6. SAE Reporting Period. The SAEs that are subject to this reporting provision are those that occur from after the first dose of the Pfizer Product through 28 calendar days after the last administration of the Pfizer Product, or longer if so specified in the Protocol. In addition, if Principal Investigator becomes aware of an SAE occurring any time after the administration of the last dose of the Pfizer Product, Principal Investigator should report that SAE to Pfizer if the Principal Investigator suspects a causal relationship between the Pfizer Product and the SAE.
  7. Follow-Up Information. Principal Investigator will assist Pfizer in investigating any SAE and will provide any follow-up information reasonably requested by Pfizer.
  8. Regulatory Reporting. Reporting an SAE to Pfizer does not relieve Principal Investigator of responsibility for reporting it to appropriate regulatory authorities, if such reporting is required.
  1. Pfizer-Provided Training. Pfizer will make available training material that provides information about the SAE reporting requirements for IIR studies. Principal Investigator will review this material and share it with any Study staff engaged in the reporting of SAEs.

In addition, for any non-interventional study with sites in the EU, the following requirements also apply:
Reporting of Non-Serious Adverse Events. Certain Non-Serious Adverse Events (“NS-AEs,” as defined below) must also be reported to Pfizer. The NS-AEs that are reportable to Pfizer are those that (1) were specified in the Protocol as being reportable and (2) occur during the NS-AE reporting period (as defined below). Within 24 hours of first awareness of the event, Principal Investigator will report to Pfizer by facsimile any such NS-AE. Principal Investigator should report these NS-AEs as soon as they are determined to meet the definition and reportability criteria, even if complete information is not yet available.



  1. Reporting Forms. Principal Investigator will report NS-AEs on one of the following forms: (1) a reporting form approved by the local regulatory authority, (2) a CIOMS form, (3) a Pfizer-provided Investigator-Initiated Research Non-Interventional Study Adverse Event Report Form, or (4) any other form prospectively approved by Pfizer. The Reportable Event Fax Cover Sheet provided by Pfizer must also be included with each NS-AE submitted.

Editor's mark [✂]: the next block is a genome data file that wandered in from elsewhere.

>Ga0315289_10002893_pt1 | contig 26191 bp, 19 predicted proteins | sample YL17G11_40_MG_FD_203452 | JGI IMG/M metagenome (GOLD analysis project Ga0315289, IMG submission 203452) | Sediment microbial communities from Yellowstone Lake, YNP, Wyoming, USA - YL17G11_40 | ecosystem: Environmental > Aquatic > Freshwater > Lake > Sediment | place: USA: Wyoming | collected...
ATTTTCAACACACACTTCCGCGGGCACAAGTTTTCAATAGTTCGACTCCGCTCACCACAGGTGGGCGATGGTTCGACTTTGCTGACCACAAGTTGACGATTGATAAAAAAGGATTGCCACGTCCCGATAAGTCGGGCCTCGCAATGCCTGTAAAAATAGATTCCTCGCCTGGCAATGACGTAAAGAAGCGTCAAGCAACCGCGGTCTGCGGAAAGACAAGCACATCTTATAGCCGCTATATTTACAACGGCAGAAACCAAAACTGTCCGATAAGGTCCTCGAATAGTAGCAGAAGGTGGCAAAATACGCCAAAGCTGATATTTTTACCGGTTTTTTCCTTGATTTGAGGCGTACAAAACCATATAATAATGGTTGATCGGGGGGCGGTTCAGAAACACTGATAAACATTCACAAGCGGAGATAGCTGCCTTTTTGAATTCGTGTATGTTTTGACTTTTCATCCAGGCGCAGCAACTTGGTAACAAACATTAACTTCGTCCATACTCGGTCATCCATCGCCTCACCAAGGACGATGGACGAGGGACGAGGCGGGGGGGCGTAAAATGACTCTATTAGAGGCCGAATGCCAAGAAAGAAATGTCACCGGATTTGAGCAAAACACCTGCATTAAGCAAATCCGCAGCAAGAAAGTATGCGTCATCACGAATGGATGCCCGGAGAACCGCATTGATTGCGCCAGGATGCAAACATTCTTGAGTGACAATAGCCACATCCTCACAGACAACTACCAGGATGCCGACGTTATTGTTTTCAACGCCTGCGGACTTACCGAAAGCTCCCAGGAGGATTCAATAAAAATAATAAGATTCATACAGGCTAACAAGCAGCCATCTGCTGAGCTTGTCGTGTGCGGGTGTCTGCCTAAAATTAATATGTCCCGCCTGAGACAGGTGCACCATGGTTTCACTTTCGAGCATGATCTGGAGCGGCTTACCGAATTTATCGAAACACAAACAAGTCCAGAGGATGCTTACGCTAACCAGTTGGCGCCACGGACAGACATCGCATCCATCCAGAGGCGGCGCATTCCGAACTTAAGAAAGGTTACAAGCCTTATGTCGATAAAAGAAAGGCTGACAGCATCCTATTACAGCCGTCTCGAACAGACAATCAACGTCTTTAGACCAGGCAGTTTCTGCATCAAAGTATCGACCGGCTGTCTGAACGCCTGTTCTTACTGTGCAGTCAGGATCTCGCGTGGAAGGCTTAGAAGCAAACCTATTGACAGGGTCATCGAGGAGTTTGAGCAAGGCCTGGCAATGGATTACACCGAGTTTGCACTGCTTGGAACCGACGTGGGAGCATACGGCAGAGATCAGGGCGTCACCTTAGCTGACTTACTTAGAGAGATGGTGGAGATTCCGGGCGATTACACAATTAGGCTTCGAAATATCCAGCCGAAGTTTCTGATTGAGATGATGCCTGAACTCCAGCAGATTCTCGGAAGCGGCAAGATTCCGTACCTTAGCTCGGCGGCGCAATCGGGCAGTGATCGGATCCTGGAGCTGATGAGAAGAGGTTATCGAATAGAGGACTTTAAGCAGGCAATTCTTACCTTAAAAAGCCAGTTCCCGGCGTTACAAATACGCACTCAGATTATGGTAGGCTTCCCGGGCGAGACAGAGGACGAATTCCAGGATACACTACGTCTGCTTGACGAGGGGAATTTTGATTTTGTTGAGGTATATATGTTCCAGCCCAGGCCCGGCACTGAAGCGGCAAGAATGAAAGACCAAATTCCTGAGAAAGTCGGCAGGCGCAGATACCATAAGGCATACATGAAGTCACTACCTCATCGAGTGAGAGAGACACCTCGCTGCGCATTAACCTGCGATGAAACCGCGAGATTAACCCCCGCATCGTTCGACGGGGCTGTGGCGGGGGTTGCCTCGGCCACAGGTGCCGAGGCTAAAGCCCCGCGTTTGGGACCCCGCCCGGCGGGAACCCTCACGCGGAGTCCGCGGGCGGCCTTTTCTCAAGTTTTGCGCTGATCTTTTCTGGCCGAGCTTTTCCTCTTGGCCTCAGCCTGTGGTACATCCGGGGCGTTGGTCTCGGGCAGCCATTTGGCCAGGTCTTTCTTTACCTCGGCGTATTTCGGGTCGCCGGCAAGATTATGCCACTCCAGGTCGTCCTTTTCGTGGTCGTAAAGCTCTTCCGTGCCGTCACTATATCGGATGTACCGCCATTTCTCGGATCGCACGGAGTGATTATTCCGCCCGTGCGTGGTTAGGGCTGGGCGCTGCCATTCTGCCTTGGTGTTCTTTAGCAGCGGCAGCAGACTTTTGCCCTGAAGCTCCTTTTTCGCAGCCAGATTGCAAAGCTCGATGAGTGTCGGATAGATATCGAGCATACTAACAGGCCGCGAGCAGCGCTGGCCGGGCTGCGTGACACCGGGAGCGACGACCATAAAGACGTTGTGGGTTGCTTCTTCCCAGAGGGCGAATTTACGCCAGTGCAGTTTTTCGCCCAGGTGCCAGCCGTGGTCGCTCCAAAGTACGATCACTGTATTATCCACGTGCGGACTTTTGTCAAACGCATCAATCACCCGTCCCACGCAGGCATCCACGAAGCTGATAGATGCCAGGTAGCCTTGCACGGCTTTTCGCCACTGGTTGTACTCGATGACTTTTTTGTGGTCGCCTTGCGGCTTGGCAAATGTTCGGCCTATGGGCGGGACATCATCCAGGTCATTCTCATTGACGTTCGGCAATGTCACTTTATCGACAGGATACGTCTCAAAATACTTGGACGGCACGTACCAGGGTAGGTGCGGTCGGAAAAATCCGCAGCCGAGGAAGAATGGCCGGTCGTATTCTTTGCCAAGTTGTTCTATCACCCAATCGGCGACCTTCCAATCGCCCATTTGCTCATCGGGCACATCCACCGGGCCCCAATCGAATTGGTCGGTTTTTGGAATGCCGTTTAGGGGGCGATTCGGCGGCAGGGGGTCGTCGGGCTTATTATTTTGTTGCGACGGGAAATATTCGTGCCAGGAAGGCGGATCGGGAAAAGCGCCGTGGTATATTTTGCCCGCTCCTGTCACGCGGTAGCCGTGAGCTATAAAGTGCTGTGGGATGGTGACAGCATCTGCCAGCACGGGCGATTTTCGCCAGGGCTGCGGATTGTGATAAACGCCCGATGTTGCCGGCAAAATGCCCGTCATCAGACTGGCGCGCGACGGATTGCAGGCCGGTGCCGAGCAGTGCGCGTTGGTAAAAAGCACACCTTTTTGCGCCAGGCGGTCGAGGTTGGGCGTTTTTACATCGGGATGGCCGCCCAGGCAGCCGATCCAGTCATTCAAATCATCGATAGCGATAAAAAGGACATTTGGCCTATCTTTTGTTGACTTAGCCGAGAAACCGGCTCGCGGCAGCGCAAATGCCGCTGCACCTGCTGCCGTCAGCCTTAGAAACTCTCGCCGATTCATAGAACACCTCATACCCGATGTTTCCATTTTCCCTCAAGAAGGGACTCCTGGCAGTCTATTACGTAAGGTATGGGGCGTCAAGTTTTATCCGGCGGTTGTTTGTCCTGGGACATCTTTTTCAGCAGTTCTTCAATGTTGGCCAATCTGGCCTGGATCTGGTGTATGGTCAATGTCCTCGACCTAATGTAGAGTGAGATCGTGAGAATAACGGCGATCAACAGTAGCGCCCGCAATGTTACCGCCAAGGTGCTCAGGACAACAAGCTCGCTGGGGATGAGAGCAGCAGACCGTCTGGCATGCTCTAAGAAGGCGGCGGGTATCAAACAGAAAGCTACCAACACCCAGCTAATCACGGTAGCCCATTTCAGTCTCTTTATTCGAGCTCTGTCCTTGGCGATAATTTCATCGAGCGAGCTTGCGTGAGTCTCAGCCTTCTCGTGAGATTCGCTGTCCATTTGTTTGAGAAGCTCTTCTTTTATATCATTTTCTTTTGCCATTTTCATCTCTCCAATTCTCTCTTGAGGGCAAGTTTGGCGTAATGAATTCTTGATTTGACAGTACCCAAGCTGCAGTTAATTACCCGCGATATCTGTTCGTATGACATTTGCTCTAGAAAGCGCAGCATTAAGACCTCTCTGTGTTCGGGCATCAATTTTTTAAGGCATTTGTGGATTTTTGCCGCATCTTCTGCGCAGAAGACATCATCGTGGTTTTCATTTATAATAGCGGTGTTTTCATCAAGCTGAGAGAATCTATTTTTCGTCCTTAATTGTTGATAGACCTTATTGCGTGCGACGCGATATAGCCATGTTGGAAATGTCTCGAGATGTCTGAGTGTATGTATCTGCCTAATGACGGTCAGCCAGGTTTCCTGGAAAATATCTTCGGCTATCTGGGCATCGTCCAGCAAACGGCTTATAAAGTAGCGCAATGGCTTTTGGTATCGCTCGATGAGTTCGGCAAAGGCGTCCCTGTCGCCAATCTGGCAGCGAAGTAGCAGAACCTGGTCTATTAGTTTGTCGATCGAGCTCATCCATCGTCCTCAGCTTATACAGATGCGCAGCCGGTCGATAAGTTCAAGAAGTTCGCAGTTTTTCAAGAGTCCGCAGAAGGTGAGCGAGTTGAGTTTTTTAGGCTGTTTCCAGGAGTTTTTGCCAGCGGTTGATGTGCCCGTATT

2. AE and NS-AE Definitions. An Adverse Event (“AE”) is any untoward medical occurrence in a Study subject receiving the Pfizer Product or an individual otherwise exposed to the Pfizer Product, without regard to whether there is a causal relationship between the Pfizer Product and the medical occurrence. A Non-Serious AE (“NS-AE”) is any AE that does not meet the definition of an SAE (see Section 3.7.b, SAE Definition). For this Study, only NS-AEs identified in the Study Protocol as reportable must be submitted to Pfizer.
  3. NS-AE Reporting Period. Unless the Protocol specifies a longer period, the NS-AEs that are subject to this reporting provision are those that occur from after the first dose of the Pfizer Product or the Study subject’s enrolment in the Study (whichever is later) through 28 calendar days after the last administration of the Pfizer Product or the subject’s last Study visit (whichever is earlier).
  4. Follow-Up Information. Institution will assist Pfizer in investigating any NS-AE if Pfizer considers it necessary and will provide any follow-up information reasonably requested by Pfizer.
  5. Regulatory Reporting. Reporting an NS-AE to Pfizer does not relieve Institution of responsibility for reporting it to appropriate regulatory authorities, if such reporting is required.
  6. Pfizer-Provided NS-AE Training. Further information about the NS-AE reporting requirements for non-interventional IIR studies conducted within the European Union is provided in the Pfizer-provided training referenced in Section 3.7, above. Principal Investigator will review this material and share it with any Study staff engaged in the reporting of NS-AEs. (top)